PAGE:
Research seminar: How digital disruption is changing marketing
|Date||Monday 21 May 2018|
|Time||1pm - 2:30pm|
|Presenter||Professor Martin Wetzels (Waikato Management School and Maastricht University)|
Marketing expert Professor Martin Wetzels will give a research seminar at Waikato Management School on how digital disruption is changing the face of marketing. All staff, students, and members of the public are welcome to come along to the 21 May seminar, being held in room MSB.0.01, from 1pm to 2.30pm.
Digital marketing - especially social media - are rapidly evolving into strategic priorities for most firms in most industries. In fact, the growth of internet advertising is such that it will probably overtake TV advertising by the end of 2018.
Social media content on Facebook, Twitter and Instagram is characterised predominantly by user-generated content, known as UGC, which mainly consists of reviews, blogs, posts, tweets, photos and video.
The popularity of UGC is due to the fact that customers trust the opinions of their fellow customers far more than traditional marketing communications. As a result, new analysis tools based on 'Big Data' analytics are required to provide novel and actionable insights into social media and UGC for marketing practitioners.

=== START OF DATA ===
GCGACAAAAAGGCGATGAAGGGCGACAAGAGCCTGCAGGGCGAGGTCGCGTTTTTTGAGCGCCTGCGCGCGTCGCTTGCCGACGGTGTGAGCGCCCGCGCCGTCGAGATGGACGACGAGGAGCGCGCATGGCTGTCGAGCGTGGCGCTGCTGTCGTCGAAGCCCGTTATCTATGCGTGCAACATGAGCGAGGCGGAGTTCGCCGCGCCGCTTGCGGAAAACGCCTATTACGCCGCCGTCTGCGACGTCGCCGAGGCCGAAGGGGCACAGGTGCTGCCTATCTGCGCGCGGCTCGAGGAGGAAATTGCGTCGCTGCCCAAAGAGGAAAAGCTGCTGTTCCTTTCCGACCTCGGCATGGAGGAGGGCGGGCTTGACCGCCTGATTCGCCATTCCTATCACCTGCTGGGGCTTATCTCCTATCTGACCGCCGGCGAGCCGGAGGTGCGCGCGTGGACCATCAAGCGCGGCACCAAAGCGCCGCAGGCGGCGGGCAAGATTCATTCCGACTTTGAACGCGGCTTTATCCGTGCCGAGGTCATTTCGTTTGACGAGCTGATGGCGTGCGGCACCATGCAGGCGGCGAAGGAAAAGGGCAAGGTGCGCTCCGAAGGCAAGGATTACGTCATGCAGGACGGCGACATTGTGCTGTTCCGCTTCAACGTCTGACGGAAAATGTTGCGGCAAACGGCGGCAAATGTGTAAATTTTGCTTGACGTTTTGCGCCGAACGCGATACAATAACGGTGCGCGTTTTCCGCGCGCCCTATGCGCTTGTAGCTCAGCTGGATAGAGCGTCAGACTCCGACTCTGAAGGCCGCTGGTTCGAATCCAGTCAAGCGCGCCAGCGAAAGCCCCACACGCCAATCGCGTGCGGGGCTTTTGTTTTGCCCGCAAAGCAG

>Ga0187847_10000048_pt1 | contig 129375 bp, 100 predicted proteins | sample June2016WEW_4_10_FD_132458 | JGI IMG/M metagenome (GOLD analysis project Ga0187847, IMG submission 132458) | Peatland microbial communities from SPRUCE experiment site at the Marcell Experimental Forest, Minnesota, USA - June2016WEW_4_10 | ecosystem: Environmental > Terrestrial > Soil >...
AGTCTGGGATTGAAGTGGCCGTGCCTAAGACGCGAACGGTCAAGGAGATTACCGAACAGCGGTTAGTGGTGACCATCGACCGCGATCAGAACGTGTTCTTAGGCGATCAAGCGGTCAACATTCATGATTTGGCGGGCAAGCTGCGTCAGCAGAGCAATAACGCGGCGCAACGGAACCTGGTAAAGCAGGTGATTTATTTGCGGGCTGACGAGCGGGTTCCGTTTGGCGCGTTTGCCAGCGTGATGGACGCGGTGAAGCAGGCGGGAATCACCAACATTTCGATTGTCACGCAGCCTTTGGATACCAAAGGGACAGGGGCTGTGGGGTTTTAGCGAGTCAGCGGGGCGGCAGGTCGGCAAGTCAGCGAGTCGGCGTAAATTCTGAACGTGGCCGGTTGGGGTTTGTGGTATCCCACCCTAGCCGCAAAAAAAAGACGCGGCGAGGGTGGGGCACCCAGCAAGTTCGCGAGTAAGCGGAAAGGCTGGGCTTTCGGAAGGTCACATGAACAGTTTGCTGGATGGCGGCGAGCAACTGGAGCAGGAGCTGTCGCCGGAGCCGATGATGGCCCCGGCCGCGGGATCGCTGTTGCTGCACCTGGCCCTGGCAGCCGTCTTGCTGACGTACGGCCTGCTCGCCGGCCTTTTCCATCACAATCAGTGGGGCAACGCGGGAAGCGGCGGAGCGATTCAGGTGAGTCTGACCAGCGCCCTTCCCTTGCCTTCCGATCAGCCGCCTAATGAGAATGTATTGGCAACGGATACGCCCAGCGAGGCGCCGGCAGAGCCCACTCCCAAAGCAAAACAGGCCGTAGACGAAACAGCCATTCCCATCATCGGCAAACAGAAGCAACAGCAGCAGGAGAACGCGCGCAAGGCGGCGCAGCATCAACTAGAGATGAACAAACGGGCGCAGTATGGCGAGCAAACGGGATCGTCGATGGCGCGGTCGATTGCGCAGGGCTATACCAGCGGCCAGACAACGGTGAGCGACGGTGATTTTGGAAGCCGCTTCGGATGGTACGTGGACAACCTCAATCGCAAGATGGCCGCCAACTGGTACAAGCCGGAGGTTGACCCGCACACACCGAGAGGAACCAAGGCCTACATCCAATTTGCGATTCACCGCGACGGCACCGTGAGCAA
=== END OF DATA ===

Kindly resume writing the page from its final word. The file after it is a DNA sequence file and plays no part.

Dr Martin Wetzels is an Adjunct Professor of Marketing at Waikato Management School, and Professor in Marketing and Supply Chain Research at the School of Business & Economics, Maastricht University, the Netherlands.
His main research interests are services marketing, marketing research and analytics, B2B marketing, marketing channels and social media and digital marketing. His current research interests focus on digital marketing, social media and new technologies in marketing.
His work has resulted in more than 90 articles in leading international journals, such as MIS Quarterly, Journal of Marketing, Journal of Consumer Research, Journal of Product Innovation Management, Journal of Consumer Psychology, European Journal of Marketing, and International Journal of Research in Marketing.
His work has received more than 15,500 citations on Google Scholar, resulting in an H-index of 51 and a G-index of 125, putting him in the top 1% of marketing professors at the top 500 universities in USA, Canada, UK, New Zealand and Australia.